The Clinical Picture

Ulcerative leg nodules in a transplant recipient

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Figure 1. Purpuric nodules with surrounding erythema.

A 66-year-old white man presents with a 1-month history of two nontender, nonpruritic skin lesions on his leg 3 weeks after undergoing bilateral lung transplantation for idiopathic pulmonary fibrosis (Figure 1). Except for transient lymphopenia, the postoperative course has been uneventful, with no episodes of rejection. Immunosuppressive drugs include tacrolimus (Prograf) and steroids. He has a history of insulin-dependent diabetes mellitus, and no history of significant trauma to his legs. Other than the skin lesions, he feels well and has no systemic symptoms. He has no history of iron overload or deferoxamine (Desferal) therapy.

Q: What is the probable diagnosis?

  • Kaposi sarcoma
  • Majocchi (trichophytic) granuloma
  • Staphylococcus aureus furunculosis
  • Primary cutaneous mucormycosis
  • Disseminated zoster

Figure 2. Irregular nonseptated, branching, fungal hyphae (arrow) throughout the dermis are surrounded by a histiocytic granulomatous infiltrate (hematoxylin-eosin, original mangification × 400).

A: This patient has primary cutaneous mucormycosis. Microscopic examination of the skin biopsy showed suppurative granulomatous inflammation with numerous nonseptated, branching fungal hyphae (Figure 2). A fungal culture grew Absidia species. No evidence of disseminated disease was found on computed tomography of the brain, paranasal sinuses, chest, abdomen, and pelvis. Histologic studies and cultures taken from both native and transplanted lungs were negative for fungi.

CAUSES AND RISK FACTORS

Mucormycosis is an invasive infection caused by fungi of a variety of genera (Rhizopus, Rhizomucor, Mucor, Absidia, Apophysomyces, Cunninghamella, Saksenaea, Conidiobolus, and Basidiobolus species) belonging to the class Zygomycetes in the order Mucorales. These ubiquitous environmental fungi have been found widely distributed in hospital sources, having been cultured from plaster casts,1 tongue depressors,2 cloth tapes for securing endotracheal tubes,3 peritoneal dialysis catheters,4 surgical wounds,5 contaminated dressings, needles, and intravenous catheters.6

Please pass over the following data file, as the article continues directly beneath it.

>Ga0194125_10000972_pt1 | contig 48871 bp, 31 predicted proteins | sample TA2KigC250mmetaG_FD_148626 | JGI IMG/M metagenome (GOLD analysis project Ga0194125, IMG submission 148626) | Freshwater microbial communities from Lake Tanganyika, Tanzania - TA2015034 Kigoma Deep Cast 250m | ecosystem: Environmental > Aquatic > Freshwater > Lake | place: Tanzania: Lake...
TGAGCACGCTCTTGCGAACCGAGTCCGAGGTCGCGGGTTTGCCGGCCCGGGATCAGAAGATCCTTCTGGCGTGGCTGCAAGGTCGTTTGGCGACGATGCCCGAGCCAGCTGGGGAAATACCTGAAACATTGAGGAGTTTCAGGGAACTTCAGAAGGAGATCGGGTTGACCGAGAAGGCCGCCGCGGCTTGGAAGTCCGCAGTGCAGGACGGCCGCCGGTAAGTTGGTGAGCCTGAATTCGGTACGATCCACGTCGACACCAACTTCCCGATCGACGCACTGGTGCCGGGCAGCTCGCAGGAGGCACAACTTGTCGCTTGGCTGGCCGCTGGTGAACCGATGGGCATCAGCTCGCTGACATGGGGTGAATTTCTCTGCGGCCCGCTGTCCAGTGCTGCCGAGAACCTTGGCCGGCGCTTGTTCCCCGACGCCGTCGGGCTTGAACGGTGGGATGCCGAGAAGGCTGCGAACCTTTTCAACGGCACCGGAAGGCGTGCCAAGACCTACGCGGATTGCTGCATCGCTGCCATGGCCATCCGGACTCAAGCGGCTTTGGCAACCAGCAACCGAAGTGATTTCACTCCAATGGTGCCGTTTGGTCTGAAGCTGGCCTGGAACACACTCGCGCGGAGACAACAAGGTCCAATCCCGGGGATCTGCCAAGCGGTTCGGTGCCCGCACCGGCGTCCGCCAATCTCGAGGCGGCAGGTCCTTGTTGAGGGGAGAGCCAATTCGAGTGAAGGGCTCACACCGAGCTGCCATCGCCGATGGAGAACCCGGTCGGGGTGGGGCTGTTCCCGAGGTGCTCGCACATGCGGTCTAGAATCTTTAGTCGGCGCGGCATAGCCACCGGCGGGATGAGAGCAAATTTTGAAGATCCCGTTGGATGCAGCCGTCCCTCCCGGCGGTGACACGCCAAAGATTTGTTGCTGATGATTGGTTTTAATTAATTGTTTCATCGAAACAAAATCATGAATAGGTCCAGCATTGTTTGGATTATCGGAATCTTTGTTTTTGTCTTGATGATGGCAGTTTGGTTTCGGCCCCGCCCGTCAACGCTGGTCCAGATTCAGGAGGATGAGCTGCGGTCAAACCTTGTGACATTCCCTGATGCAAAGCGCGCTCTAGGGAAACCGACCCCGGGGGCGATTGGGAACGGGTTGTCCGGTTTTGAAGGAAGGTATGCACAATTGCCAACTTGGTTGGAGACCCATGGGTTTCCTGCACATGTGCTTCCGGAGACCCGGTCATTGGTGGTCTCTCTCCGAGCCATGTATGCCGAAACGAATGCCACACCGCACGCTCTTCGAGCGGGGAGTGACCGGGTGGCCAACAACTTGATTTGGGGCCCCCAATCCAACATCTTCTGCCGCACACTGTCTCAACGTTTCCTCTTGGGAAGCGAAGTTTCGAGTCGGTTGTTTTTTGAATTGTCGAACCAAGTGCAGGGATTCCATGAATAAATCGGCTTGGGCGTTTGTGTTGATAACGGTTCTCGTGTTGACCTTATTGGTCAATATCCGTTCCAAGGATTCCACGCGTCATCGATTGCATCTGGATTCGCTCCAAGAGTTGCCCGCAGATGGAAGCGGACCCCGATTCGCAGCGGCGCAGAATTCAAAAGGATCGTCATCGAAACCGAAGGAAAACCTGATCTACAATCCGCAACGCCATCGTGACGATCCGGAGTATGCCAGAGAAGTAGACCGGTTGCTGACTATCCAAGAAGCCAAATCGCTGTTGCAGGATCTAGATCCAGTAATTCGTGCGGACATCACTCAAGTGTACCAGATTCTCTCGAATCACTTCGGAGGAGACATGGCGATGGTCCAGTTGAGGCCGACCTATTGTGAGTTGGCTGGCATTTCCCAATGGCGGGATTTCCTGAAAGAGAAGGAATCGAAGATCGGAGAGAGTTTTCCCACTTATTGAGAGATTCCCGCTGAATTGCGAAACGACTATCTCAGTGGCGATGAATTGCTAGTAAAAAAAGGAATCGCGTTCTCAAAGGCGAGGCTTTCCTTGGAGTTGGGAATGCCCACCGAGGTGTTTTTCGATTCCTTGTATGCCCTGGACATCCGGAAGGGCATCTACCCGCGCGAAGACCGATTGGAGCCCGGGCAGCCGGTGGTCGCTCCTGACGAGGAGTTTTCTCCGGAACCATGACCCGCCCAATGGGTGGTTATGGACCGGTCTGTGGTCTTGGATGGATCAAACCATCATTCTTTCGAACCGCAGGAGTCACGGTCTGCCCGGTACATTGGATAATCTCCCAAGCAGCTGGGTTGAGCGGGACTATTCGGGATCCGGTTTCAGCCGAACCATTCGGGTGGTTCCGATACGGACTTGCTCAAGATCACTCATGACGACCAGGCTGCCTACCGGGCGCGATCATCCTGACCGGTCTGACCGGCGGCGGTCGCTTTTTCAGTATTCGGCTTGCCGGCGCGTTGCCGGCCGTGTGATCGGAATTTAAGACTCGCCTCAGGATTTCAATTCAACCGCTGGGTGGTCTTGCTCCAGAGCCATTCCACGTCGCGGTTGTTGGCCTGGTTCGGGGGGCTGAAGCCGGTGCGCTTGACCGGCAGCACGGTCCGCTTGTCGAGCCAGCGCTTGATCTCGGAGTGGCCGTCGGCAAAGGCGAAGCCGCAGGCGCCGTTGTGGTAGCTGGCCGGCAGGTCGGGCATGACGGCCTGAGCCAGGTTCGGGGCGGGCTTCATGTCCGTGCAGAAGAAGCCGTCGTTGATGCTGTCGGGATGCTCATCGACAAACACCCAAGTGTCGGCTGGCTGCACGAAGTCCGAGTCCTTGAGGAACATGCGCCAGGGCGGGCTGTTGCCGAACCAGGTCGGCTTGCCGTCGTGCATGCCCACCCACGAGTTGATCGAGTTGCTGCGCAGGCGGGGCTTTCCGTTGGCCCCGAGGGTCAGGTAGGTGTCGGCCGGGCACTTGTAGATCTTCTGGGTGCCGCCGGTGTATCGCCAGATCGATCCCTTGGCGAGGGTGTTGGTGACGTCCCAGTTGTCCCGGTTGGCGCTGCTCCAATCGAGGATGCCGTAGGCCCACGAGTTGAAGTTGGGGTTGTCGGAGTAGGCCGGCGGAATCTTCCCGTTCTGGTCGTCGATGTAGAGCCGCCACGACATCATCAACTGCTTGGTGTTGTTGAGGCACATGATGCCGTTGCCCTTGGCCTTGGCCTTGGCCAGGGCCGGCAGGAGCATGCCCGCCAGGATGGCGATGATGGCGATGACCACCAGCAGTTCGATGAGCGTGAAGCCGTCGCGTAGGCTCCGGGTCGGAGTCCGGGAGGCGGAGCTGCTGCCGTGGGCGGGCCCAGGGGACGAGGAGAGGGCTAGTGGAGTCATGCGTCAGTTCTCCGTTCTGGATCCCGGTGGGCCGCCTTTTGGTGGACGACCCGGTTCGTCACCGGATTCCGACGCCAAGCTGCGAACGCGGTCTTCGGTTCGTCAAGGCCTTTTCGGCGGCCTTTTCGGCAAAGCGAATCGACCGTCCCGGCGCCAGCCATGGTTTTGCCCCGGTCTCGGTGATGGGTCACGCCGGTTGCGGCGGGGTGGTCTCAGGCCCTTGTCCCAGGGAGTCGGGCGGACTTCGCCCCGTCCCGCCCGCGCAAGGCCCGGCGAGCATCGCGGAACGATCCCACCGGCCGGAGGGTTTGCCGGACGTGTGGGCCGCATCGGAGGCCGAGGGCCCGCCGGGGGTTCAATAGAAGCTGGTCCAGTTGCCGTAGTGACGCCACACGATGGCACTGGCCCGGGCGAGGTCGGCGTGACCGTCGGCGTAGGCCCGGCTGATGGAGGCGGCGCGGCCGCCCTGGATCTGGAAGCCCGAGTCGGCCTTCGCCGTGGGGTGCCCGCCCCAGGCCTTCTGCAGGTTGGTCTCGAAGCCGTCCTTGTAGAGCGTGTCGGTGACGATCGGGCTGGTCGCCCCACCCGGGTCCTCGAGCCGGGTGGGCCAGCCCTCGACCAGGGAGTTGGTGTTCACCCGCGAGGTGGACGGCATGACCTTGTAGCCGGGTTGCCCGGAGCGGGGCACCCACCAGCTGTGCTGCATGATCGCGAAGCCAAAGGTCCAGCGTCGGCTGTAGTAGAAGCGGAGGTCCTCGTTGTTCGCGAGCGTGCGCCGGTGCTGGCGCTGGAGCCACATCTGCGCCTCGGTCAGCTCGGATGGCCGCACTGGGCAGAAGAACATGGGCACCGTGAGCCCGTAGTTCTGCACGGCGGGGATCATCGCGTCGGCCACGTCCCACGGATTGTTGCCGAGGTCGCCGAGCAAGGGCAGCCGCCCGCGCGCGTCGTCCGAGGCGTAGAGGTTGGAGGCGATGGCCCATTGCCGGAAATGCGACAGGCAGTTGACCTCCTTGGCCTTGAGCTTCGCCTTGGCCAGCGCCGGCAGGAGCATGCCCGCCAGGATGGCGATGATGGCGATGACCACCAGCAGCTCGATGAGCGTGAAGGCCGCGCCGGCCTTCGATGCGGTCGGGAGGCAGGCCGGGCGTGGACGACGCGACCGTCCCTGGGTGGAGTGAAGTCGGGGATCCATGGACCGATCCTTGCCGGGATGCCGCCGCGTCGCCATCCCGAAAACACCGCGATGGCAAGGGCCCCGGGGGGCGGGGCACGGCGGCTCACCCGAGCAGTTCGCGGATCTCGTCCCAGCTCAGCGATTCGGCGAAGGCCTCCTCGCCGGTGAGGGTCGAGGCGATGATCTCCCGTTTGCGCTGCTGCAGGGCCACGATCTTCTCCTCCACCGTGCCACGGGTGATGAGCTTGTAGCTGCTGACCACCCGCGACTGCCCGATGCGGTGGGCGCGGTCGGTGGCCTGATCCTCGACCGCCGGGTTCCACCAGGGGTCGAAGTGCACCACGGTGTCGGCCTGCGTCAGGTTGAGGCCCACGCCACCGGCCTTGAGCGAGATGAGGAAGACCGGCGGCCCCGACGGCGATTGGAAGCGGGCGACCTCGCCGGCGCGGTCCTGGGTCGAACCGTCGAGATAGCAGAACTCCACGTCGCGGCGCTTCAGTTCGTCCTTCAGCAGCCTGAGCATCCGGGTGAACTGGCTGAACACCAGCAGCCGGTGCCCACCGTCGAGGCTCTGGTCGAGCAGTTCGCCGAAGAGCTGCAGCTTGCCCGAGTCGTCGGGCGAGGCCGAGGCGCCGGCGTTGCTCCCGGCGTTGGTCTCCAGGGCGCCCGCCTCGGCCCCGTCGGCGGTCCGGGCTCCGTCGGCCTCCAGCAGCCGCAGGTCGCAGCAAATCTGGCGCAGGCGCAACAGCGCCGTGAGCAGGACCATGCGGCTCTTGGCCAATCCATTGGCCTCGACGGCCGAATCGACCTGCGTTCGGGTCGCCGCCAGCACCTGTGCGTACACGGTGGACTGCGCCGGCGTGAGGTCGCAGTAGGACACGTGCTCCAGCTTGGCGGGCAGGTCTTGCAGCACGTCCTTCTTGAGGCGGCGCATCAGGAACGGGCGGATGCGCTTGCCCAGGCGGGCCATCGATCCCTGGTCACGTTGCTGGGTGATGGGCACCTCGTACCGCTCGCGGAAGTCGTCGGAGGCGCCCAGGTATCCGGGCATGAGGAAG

These fungi rarely cause disease in healthy people, but patients with certain risk factors may develop disseminated disease, in which the death rate is high.6 Risk factors include diabetes mellitus, renal failure, trauma, burns, malnutrition, solid organ transplantation, hematologic malignancies, use of immunosuppressive drugs (eg, chemotherapeutic agents, corticosteroids, cyclosporine, methotrexate, infliximab [Remicade]7), and iron overload and iron-chelating therapy with deferoxamine. 8 Patients such as ours—an organ transplant recipient with concomitant diabetes mellitus—are highly susceptible to this infection.

DIAGNOSIS

The clinical presentation of mucormycosis can be rhino-orbitocerebral (most common),9 pulmonary, primary cutaneous, gastrointestinal, cardiac, or disseminated infection.6 Primary cutaneous mucormycosis occurs from fungal inoculation of the dermis. Small areas of trauma may be all that is needed for this inoculation to occur.

The initial lesion may be an erythematous patch, plaque, or nodule that may subsequently ulcerate and become gangrenous or necrotic.10

The differential diagnosis of new cutaneous nodules in an immunocompromised patient includes a wide variety of infections, such as ecthyma gangrenosum caused by Pseudomonas or Candida species, herpes simplex virus infection, cryptococcal infection, phaeohyphomycosis, and cutaneous aspergillosis.

Because the morphology of cutaneous mucormycosis is not distinctive, and because we need to cast our net wide for the numerous, potentially lethal diagnostic possibilities in an immunosuppressed patient, it is crucial that we have a low threshold for prompt biopsy to establish the diagnosis and initiate definitive treatment. While skin biopsy for microscopy can suggest certain fungi, the exact diagnosis is confirmed by a fungal culture of a biopsy specimen.

TREATMENT

Localized soft tissue infection is more amenable to therapy and therefore carries a better prognosis than visceral or disseminated disease.

The best treatment outcomes of primary cutaneous mucormycosis are achieved with both complete excision and debridement of necrotic tissue and systemic antifungal therapy. Amphotericin B in conventional form (Fungizone) and liposomal form (AmBisome) and posaconazole (Noxafil)11–12 are effective.

Paradoxically, in contrast to deferoxamine, other iron chelators such as deferiprone (Ferriprox, not available in the United States) and deferasirox (Exjade), which do not supply iron to the fungus, had been shown to be effective against Zygomycetes in in vitro and animal models. The role of iron chelators as adjunctive therapy for mucormycosis needs further investigation.8

Primary cutaneous mucormycosis may become a disseminated infection. Therefore, one should have a high index of suspicion. When a transplant recipient develops a cutaneous plaque or nodule, biopsy should be performed promptly. Failure to do so can increase the risk of morbidity and death.

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